53. At this point in the game, I can without hesitation say that the Liam Neeson ad was not in any way, shape or form, offensive or off putting. Oh, no, no, no….not at all.

    Dana (8e74ce)

  54. Dana (8e74ce) — 2/1/2015 @ 2:06 pm

    but most people expect their doctors will know everything.)

    I don’t. I would like to find a doctor I can respect.

    Sammy Finkelman (e806a6)

  55. Hi Dana:

    Lots of complications regarding helminth therapy. I really do stick with the published studies.

    But once again, we learn that test animals are not people:

    It may actually be all about inflammation and the storm of immunomodulators involved with that process.

    Back to grading papers, I guess. Sigh. New ideas are more interesting. But it’s my job.

    Simon Jester (c8876d)

  56. Gluten shaming isn’t the major problem of the ad. The ad is awful. Sort of like a liberal’s daydream of what a NASCAR fan would like. Totally clueless.

    Tanny O'Haley (c674c7)

  57. then again, practically anything is involved with, deserves scrutiny,

    narciso (ee1f88)

  58. Ron Swanson was the same. That’s Offerman’s hick shtick.

    nk (dbc370)

  59. I have an autoimmune disease (Crohn’s) and have lived at the borderline of what we know and what we do not know for 25 years now.

    When I was a medical student there was speculation that Crohns was a form of TB of the small bowel since the lesions kind of resemble GI tract TB. Of course that was the old days. Maybe it was the old days.

    The importance of infectious pathogens in Crohn’s disease (CD) is still under debate. Therefore, we examined a panel of potential viral and bacterial pathogens in a large series of CD patients and controls. Archival tissue from 76 patients, 56 with CD and 20 control patients, with normal colon mucosa (n=10) and non-steroid anti-inflammatory drug (NSAID)-induced colitis (n=10) were examined using PCR-based detection methods for human cytomegalovirus (CMV), Epstein-Barr virus (EBV), herpes simplex virus 1, 2 (HSV1,2), adenovirus (AD), varicella-zoster virus (VZV), human herpes virus 6 (HHV6), human herpes virus 8 (HHV8), Mycobacterium tuberculosis complex (Mtbc), atypical mycobacteria (nM/MG1), including Mycobacterium avium (subspecies paratuberculosis, MAP),

    Maybe there is more to it. I sure don’t know.

    Mike K (90dfdc)

  60. Thanks Dr. K. I guess nobody knows. Although there was this, thrown up as related by your link:
    Which attracted my notice because the suspect vaccibe in my case was an MMR booster. Although I suppose if nothing has come of it in 21 years, it was not such a breakthrough.

    kishnevi (a5d1b9)

  61. Mike K,

    I think there could be true with some people who are diagnosed with Crohns when they actually are immune deficient and thus susceptible to infections, especially in the gut. I have a now-deceased older relative who was diagnosed with Crohns and lived with it for 40 years, but never got much relief from the various Crohns-related treatments, medications and surgeries. Near the end of her life, the doctors wanted to try IVIG but the test for IgA showed she was so deficient that she couldn’t take it. That made them doubt the Crohns diagnosis but it was only at her autopsy that they decided she never had Crohns.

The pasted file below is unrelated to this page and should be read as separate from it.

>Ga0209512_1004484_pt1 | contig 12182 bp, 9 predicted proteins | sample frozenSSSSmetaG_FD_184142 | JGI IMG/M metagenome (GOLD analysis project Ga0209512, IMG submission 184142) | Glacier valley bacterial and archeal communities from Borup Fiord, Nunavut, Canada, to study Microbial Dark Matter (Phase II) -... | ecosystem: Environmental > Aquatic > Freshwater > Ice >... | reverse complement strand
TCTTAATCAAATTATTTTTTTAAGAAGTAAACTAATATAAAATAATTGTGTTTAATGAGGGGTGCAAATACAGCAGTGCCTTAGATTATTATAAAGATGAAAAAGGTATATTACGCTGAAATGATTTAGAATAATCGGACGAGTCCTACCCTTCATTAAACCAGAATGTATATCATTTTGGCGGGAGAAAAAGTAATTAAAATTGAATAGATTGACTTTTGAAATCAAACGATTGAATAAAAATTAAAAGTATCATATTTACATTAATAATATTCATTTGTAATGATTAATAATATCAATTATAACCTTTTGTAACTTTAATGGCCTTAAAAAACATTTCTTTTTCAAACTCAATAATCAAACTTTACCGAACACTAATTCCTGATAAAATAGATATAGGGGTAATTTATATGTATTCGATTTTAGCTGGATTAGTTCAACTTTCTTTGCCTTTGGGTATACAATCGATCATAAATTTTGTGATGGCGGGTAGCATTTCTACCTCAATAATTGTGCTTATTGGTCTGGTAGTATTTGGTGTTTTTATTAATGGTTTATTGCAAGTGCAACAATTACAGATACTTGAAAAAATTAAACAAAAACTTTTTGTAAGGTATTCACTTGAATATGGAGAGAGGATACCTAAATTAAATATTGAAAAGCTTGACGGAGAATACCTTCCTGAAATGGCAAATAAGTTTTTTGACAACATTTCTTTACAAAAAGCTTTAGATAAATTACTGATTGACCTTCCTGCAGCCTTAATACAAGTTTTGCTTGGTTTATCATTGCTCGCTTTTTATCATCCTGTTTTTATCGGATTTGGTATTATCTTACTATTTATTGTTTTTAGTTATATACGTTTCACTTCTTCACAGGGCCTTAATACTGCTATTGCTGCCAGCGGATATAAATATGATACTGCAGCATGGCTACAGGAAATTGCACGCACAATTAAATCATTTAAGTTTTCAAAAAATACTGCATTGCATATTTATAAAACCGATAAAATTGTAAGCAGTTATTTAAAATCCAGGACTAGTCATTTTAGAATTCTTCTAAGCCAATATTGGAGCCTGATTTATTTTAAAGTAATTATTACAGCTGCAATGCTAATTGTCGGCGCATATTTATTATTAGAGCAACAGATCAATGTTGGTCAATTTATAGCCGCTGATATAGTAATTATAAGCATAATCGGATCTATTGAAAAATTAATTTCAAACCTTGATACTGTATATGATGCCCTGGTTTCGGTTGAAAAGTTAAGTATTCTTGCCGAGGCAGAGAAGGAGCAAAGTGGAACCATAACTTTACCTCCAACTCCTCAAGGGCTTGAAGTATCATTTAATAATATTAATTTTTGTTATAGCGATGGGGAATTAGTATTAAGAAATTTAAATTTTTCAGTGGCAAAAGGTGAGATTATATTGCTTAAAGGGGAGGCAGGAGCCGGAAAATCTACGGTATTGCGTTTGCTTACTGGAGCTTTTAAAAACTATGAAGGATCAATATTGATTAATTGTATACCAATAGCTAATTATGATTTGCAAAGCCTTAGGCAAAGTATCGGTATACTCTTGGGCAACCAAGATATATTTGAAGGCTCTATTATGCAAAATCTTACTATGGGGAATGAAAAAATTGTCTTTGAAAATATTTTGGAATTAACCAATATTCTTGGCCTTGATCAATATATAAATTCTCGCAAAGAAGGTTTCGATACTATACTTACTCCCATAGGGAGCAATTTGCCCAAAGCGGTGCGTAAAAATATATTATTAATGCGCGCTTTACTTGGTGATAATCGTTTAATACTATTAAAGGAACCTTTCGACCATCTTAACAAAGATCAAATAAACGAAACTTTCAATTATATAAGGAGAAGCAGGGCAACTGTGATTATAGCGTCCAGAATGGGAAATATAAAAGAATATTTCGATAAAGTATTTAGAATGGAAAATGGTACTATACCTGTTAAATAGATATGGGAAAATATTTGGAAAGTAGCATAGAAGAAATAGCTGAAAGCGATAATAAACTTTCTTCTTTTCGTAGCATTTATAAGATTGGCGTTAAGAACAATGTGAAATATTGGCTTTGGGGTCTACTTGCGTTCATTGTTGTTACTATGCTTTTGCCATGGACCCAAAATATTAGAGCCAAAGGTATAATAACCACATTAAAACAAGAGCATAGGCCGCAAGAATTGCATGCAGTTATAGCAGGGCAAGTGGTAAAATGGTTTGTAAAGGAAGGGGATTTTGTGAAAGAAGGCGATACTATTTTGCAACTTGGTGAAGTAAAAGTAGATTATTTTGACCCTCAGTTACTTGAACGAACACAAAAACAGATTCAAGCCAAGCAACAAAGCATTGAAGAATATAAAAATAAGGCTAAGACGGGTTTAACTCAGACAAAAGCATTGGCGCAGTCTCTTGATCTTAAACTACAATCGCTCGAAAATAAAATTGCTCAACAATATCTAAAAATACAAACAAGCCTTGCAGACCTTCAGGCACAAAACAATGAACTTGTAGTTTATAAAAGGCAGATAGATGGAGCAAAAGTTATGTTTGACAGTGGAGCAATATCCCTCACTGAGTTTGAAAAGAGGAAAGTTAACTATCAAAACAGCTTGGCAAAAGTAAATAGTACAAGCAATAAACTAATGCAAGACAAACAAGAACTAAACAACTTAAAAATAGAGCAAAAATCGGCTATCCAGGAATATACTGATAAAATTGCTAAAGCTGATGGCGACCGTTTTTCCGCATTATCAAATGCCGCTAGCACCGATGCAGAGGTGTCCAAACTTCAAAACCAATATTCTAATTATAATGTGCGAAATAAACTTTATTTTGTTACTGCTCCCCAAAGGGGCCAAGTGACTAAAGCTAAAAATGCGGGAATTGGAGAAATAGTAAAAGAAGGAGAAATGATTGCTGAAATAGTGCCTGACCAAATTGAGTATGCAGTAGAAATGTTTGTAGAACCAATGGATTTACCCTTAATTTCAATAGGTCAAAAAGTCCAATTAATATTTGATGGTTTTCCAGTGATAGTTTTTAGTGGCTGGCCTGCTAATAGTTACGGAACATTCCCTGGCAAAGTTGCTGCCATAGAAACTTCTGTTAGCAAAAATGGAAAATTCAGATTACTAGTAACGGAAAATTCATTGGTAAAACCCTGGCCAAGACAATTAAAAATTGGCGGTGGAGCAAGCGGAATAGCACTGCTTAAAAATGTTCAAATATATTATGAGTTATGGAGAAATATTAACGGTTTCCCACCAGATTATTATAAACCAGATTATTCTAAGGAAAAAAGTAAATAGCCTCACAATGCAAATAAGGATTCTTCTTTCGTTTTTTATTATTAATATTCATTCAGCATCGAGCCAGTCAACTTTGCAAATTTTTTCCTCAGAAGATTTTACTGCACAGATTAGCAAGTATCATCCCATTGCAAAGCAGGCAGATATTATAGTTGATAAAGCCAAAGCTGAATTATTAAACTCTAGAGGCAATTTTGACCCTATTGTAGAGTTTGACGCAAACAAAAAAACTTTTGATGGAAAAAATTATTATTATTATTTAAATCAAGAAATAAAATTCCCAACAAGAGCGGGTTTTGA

A younger relative also was diagnosed with Crohns and lived with it for about 15 years — with the same poor results — until the Mayo Clinic tested his immune panel. The results led the doctors to believe they both had impaired immune systems that made them susceptible to gut infections that mimicked Crohns. Since then, the younger relative was able to discontinue his Crohns treatment and took antibiotics and gamma globulin. He went from an invalid to a normal life.

    DRJ (a83b8b)

  62. My relatives had the same MMR vaccine issues, kishnevi. I think it could be a sign the immune system can’t handle infections or evidence that measles plays a special role in the gut.

    DRJ (a83b8b)

  63. Of course, anyone with immune dysfunction can have an unexpected reaction to any immunization. It’s why the CDC often recommends they not be immunized. My experience is that immune-compromised individuals often have very high titers to the vaccine diseases. If you have that concern, I suggest titer testing.

    DRJ (a83b8b)

  64. The ads for Dodge and Jeep were amazingly lame. I wasn’t sure what the hell those spots were trying to promote until the last second, if even then. I’m stunned that the corporations and ad agencies responsible for such an extremely costly “way of doing business” — via their undoubtedly highly paid staffers — would dream up such crud. Plus, didn’t both Nissan and Toyota practically duplicate each other’s basic theme, in which parents and their kids are shown growing older together?

    Along with Russell Wilson’s infamous final game-losing play of the Super Bowl, all these strange “do’h!” or foolish characteristics (including Nidal-Hassan-ization affecting the ad industry too) are like a reflection of this flaky era during the first 2 decades of the 21st century.

    Mark (c160ec)

  65. ok, so NASCAR, got the boot, but Nationwide passed muster?

    narciso (ee1f88)

  66. The president’s been busy today. Take your pick. GeorgeWashingtonGate or pinkygate.

    elissa (80e219)

  67. Along with Russell Wilson’s infamous final game-losing play of the Super Bowl,

    I don’t think Wilson is dumb enough to call that play. That had to come from the sidelines. Too cute by a long shot. They had the game won.

    Mike K (90dfdc)

  68. I didn’t think the puppy ad was offensive, just mean. And they had another nicer ad all ready to go! What a coincidence! 😉

    I don’t know much about football, but I knew Seattle threw away the game with that dumb pass.

    Patricia (5fc097)

  69. DRJ, that’s weird. I have low IgA too. What are the chances…

    Patricia (5fc097)

  70. The Tea Party ad was offensive, suggesting that taxation without representation is OK if the tax software is free.

    Then again, “free stuff” worked well for Obama, so WDIKINAD.

    Kevin M (25bbee)

  71. I’m a dog lover, and the GoDaddy ad was one big “meh”.
    I hate Carls Jr but love the ad.
    The NASCAR ad was “meh”.
    Anytime a Leftist comes to town, I have to stock up on the cheese, because they will certainly bring a lot of w(h)ine.

    John Hitchcock (51b5d7)